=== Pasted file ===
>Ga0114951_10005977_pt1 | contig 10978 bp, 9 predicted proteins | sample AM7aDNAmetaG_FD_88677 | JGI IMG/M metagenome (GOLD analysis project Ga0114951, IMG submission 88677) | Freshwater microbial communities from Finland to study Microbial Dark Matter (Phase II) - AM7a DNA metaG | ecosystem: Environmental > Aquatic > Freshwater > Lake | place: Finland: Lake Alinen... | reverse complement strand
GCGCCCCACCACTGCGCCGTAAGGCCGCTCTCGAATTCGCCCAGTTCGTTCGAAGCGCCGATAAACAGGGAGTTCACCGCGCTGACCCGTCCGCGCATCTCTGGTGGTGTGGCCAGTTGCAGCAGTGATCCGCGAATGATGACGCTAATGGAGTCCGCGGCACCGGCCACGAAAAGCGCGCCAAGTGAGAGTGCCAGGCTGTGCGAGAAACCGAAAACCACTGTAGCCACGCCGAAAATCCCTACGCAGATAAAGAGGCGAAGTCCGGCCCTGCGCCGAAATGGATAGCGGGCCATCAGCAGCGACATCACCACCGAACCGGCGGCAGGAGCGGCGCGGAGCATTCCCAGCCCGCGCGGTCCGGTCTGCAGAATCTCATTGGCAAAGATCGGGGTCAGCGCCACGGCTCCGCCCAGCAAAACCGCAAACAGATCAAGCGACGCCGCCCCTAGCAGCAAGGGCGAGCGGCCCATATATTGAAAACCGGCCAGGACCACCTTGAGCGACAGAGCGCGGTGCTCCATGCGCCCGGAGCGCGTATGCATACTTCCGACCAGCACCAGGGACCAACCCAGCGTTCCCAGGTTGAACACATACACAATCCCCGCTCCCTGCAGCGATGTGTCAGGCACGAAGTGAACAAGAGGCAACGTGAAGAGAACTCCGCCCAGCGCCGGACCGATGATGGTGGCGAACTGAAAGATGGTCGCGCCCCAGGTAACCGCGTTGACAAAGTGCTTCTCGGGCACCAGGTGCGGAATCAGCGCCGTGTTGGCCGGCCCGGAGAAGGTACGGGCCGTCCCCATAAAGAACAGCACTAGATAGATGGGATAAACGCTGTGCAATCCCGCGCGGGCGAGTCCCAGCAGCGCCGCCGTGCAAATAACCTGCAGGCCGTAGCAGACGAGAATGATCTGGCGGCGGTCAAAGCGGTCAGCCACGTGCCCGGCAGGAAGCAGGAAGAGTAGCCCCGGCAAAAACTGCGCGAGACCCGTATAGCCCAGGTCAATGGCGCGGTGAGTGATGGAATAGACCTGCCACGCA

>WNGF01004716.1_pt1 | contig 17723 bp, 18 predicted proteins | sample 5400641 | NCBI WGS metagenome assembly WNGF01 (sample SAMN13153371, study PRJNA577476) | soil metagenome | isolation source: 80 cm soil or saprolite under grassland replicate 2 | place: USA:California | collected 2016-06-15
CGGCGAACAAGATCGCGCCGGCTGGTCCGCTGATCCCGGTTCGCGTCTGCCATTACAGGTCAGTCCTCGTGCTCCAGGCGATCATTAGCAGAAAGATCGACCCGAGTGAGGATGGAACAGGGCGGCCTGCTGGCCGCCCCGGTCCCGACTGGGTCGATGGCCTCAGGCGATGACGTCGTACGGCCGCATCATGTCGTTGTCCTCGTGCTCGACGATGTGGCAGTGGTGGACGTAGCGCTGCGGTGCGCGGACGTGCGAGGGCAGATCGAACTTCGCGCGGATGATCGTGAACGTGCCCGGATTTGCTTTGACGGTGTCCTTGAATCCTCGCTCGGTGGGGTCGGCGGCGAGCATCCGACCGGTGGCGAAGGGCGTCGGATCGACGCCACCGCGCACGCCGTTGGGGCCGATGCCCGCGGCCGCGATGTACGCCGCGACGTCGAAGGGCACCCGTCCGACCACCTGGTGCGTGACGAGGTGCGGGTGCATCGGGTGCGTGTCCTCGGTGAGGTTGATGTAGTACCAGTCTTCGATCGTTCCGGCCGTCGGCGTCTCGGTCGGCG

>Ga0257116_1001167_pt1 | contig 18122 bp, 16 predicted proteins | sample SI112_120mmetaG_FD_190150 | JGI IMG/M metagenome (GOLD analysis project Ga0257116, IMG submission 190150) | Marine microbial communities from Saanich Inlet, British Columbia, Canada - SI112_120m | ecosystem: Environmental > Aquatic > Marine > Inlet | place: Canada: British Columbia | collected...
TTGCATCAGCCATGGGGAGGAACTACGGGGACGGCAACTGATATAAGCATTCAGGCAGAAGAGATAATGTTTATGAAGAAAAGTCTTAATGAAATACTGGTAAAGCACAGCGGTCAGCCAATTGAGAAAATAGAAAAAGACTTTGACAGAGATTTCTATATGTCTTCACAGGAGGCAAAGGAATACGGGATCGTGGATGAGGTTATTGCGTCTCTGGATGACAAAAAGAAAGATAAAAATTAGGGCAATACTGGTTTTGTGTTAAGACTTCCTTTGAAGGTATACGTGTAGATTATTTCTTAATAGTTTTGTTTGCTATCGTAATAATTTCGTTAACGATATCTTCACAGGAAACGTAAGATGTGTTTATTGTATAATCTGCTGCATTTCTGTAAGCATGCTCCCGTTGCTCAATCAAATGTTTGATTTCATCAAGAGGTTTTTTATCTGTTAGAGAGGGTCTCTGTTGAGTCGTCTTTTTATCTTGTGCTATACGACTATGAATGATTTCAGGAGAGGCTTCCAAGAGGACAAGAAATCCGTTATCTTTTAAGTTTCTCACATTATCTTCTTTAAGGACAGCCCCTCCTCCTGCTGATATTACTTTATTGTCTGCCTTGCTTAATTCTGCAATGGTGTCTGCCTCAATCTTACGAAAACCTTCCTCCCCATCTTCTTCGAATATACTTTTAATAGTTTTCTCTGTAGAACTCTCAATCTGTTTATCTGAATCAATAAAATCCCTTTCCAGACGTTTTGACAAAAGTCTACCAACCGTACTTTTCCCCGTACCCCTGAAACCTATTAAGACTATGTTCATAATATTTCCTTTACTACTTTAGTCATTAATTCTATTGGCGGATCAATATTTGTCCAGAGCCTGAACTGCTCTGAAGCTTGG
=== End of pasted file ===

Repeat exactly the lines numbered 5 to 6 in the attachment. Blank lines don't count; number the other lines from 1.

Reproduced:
>Ga0257116_1001167_pt1 | contig 18122 bp, 16 predicted proteins | sample SI112_120mmetaG_FD_190150 | JGI IMG/M metagenome (GOLD analysis project Ga0257116, IMG submission 190150) | Marine microbial communities from Saanich Inlet, British Columbia, Canada - SI112_120m | ecosystem: Environmental > Aquatic > Marine > Inlet | place: Canada: British Columbia | collected...
TTGCATCAGCCATGGGGAGGAACTACGGGGACGGCAACTGATATAAGCATTCAGGCAGAAGAGATAATGTTTATGAAGAAAAGTCTTAATGAAATACTGGTAAAGCACAGCGGTCAGCCAATTGAGAAAATAGAAAAAGACTTTGACAGAGATTTCTATATGTCTTCACAGGAGGCAAAGGAATACGGGATCGTGGATGAGGTTATTGCGTCTCTGGATGACAAAAAGAAAGATAAAAATTAGGGCAATACTGGTTTTGTGTTAAGACTTCCTTTGAAGGTATACGTGTAGATTATTTCTTAATAGTTTTGTTTGCTATCGTAATAATTTCGTTAACGATATCTTCACAGGAAACGTAAGATGTGTTTATTGTATAATCTGCTGCATTTCTGTAAGCATGCTCCCGTTGCTCAATCAAATGTTTGATTTCATCAAGAGGTTTTTTATCTGTTAGAGAGGGTCTCTGTTGAGTCGTCTTTTTATCTTGTGCTATACGACTATGAATGATTTCAGGAGAGGCTTCCAAGAGGACAAGAAATCCGTTATCTTTTAAGTTTCTCACATTATCTTCTTTAAGGACAGCCCCTCCTCCTGCTGATATTACTTTATTGTCTGCCTTGCTTAATTCTGCAATGGTGTCTGCCTCAATCTTACGAAAACCTTCCTCCCCATCTTCTTCGAATATACTTTTAATAGTTTTCTCTGTAGAACTCTCAATCTGTTTATCTGAATCAATAAAATCCCTTTCCAGACGTTTTGACAAAAGTCTACCAACCGTACTTTTCCCCGTACCCCTGAAACCTATTAAGACTATGTTCATAATATTTCCTTTACTACTTTAGTCATTAATTCTATTGGCGGATCAATATTTGTCCAGAGCCTGAACTGCTCTGAAGCTTGG